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Discover how to use IF function in a formula.
When to use
IF function is one of the most important functions in Excel. The syntax for IF demonstrates just how useful this function is for financial modeling.
- Returns one value if a condition you specify evaluates to TRUE and another value if it evaluates to FALSE
- Syntax: IF(logical_test,value_if_true,value_if_false)
- logical _test is any value or expression that can be evaluated to TRUE or FALSE
- value _if_true is the value that is returned if logical_test is TRUE
- value _if_false is the value that is returned if logical_test is FALSE
- In this example, the intention is to evaluate the quotient Numerator / Denominator. However, if the Denominator is either blank or zero, this will result in an #DIV/0! error. Excel has several errors that it cannot evaluate, e.g. #REF!, #NULL, #N/A.
- This is where IF comes in. In the example above, =IF(Denominator=0,,Numerator/Denominator) tests whether the Denominator is zero, If so, the value is unspecified (blank) and will consequently return a value of zero in Excel. Otherwise, the quotient is calculated as intended.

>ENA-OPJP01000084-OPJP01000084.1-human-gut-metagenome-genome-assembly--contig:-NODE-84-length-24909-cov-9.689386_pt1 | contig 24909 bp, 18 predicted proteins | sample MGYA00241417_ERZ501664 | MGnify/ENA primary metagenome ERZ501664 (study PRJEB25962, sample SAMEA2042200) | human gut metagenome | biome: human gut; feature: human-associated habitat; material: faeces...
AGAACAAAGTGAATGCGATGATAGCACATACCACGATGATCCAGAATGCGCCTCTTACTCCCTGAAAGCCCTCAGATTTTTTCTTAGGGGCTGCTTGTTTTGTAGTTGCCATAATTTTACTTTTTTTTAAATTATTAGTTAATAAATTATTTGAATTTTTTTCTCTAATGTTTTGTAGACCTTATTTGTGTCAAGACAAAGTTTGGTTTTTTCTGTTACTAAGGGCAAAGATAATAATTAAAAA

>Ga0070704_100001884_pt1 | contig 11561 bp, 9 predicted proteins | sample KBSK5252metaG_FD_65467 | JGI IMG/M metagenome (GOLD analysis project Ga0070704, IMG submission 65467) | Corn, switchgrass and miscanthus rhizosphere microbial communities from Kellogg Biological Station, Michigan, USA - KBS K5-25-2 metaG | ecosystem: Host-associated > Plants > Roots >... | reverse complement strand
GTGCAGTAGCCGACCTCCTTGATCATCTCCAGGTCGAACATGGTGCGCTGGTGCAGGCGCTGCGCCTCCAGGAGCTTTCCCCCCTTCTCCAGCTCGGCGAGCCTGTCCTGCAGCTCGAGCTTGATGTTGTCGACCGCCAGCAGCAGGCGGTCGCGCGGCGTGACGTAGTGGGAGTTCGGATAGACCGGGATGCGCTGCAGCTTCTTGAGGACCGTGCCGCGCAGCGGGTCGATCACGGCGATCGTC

- This is known as creating an error trap. Errors are “trapped” and the ‘harmless’ value of zero is returned instead. You could put “n.a” or “This is an error” as the Value_if_TRUE.
- Flags frequently make models more transparent. It is usually better to step out a calculation than to condense a model into fewer cells. If it can be followed on a piece of paper (without access to the formula bar), then it will be easier to follow. If more can follow the model logic, errors will be more easily spotted. When this occurs, a model becomes trusted and therefore is of more value in decision-making.
- Sometimes you just can’t use flags. Here, the flag does not trap the division by zero error. This is because this formula evaluates to =#DIV/0! x 0, which equals #DIV/0! If you need to trap an error, you must use an IF function.
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